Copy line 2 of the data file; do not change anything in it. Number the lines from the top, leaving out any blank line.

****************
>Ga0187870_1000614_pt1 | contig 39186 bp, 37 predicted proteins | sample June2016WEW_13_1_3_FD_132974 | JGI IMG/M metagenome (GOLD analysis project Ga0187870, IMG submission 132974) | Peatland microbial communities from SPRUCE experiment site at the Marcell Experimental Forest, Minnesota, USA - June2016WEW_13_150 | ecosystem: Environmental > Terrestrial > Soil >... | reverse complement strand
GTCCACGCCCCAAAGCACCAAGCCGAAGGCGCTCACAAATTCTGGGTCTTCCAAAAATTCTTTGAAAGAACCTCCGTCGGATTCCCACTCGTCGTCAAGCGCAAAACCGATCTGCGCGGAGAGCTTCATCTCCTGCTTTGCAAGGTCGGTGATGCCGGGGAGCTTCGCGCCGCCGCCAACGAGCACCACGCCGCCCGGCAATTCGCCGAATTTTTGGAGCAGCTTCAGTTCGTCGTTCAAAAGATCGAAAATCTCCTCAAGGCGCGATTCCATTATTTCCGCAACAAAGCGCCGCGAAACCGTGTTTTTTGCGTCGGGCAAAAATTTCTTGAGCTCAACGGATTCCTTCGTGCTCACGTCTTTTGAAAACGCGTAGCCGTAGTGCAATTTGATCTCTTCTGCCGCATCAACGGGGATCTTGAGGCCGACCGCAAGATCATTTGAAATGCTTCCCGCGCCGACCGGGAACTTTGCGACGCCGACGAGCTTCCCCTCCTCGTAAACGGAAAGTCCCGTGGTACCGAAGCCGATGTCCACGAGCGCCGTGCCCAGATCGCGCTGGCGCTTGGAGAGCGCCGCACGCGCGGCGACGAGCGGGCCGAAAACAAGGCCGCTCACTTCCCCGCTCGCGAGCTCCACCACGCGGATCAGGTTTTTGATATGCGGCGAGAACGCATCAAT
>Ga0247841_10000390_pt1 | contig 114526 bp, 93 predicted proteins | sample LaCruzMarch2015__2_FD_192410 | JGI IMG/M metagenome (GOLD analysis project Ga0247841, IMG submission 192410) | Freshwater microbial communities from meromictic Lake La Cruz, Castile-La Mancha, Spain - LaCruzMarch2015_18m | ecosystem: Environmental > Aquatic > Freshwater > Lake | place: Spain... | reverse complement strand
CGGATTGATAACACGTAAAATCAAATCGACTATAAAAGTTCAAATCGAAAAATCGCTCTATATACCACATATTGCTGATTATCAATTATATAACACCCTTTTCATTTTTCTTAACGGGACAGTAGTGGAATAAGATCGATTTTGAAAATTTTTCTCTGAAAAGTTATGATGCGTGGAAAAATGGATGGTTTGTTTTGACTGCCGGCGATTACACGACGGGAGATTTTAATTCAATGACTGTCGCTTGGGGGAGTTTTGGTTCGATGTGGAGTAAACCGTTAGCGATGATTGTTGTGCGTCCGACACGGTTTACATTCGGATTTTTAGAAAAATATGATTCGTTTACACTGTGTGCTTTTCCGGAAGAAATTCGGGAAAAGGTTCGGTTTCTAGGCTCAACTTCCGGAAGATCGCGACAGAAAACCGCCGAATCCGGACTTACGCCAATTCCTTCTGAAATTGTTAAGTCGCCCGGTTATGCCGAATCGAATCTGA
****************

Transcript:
GTCCACGCCCCAAAGCACCAAGCCGAAGGCGCTCACAAATTCTGGGTCTTCCAAAAATTCTTTGAAAGAACCTCCGTCGGATTCCCACTCGTCGTCAAGCGCAAAACCGATCTGCGCGGAGAGCTTCATCTCCTGCTTTGCAAGGTCGGTGATGCCGGGGAGCTTCGCGCCGCCGCCAACGAGCACCACGCCGCCCGGCAATTCGCCGAATTTTTGGAGCAGCTTCAGTTCGTCGTTCAAAAGATCGAAAATCTCCTCAAGGCGCGATTCCATTATTTCCGCAACAAAGCGCCGCGAAACCGTGTTTTTTGCGTCGGGCAAAAATTTCTTGAGCTCAACGGATTCCTTCGTGCTCACGTCTTTTGAAAACGCGTAGCCGTAGTGCAATTTGATCTCTTCTGCCGCATCAACGGGGATCTTGAGGCCGACCGCAAGATCATTTGAAATGCTTCCCGCGCCGACCGGGAACTTTGCGACGCCGACGAGCTTCCCCTCCTCGTAAACGGAAAGTCCCGTGGTACCGAAGCCGATGTCCACGAGCGCCGTGCCCAGATCGCGCTGGCGCTTGGAGAGCGCCGCACGCGCGGCGACGAGCGGGCCGAAAACAAGGCCGCTCACTTCCCCGCTCGCGAGCTCCACCACGCGGATCAGGTTTTTGATATGCGGCGAGAACGCATCAAT